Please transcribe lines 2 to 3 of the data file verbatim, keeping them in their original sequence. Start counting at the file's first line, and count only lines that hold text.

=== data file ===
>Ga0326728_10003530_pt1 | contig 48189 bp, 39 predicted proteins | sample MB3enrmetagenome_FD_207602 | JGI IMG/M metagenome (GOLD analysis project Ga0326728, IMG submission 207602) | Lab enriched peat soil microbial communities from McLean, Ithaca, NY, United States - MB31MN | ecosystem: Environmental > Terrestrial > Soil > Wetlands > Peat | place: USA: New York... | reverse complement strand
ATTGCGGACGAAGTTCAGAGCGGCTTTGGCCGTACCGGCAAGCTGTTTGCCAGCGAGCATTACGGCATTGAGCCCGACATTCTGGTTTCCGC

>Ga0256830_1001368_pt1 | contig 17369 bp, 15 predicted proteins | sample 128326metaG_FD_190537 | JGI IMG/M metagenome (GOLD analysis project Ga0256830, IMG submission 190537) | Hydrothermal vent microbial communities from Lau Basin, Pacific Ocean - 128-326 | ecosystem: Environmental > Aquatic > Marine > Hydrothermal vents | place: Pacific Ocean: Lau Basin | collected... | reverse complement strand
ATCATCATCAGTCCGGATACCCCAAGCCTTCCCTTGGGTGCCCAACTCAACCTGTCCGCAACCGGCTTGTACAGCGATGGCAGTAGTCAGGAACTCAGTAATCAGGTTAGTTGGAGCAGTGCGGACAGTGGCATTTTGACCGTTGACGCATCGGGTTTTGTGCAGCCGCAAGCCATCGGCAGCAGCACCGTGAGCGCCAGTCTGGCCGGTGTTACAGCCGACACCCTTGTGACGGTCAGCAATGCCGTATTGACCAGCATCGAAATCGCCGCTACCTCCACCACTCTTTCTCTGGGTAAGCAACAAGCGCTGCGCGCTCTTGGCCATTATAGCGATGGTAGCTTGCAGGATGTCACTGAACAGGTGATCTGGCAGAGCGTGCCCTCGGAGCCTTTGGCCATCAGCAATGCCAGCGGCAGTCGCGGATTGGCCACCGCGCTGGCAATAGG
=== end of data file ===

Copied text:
ATTGCGGACGAAGTTCAGAGCGGCTTTGGCCGTACCGGCAAGCTGTTTGCCAGCGAGCATTACGGCATTGAGCCCGACATTCTGGTTTCCGC

>Ga0256830_1001368_pt1 | contig 17369 bp, 15 predicted proteins | sample 128326metaG_FD_190537 | JGI IMG/M metagenome (GOLD analysis project Ga0256830, IMG submission 190537) | Hydrothermal vent microbial communities from Lau Basin, Pacific Ocean - 128-326 | ecosystem: Environmental > Aquatic > Marine > Hydrothermal vents | place: Pacific Ocean: Lau Basin | collected... | reverse complement strand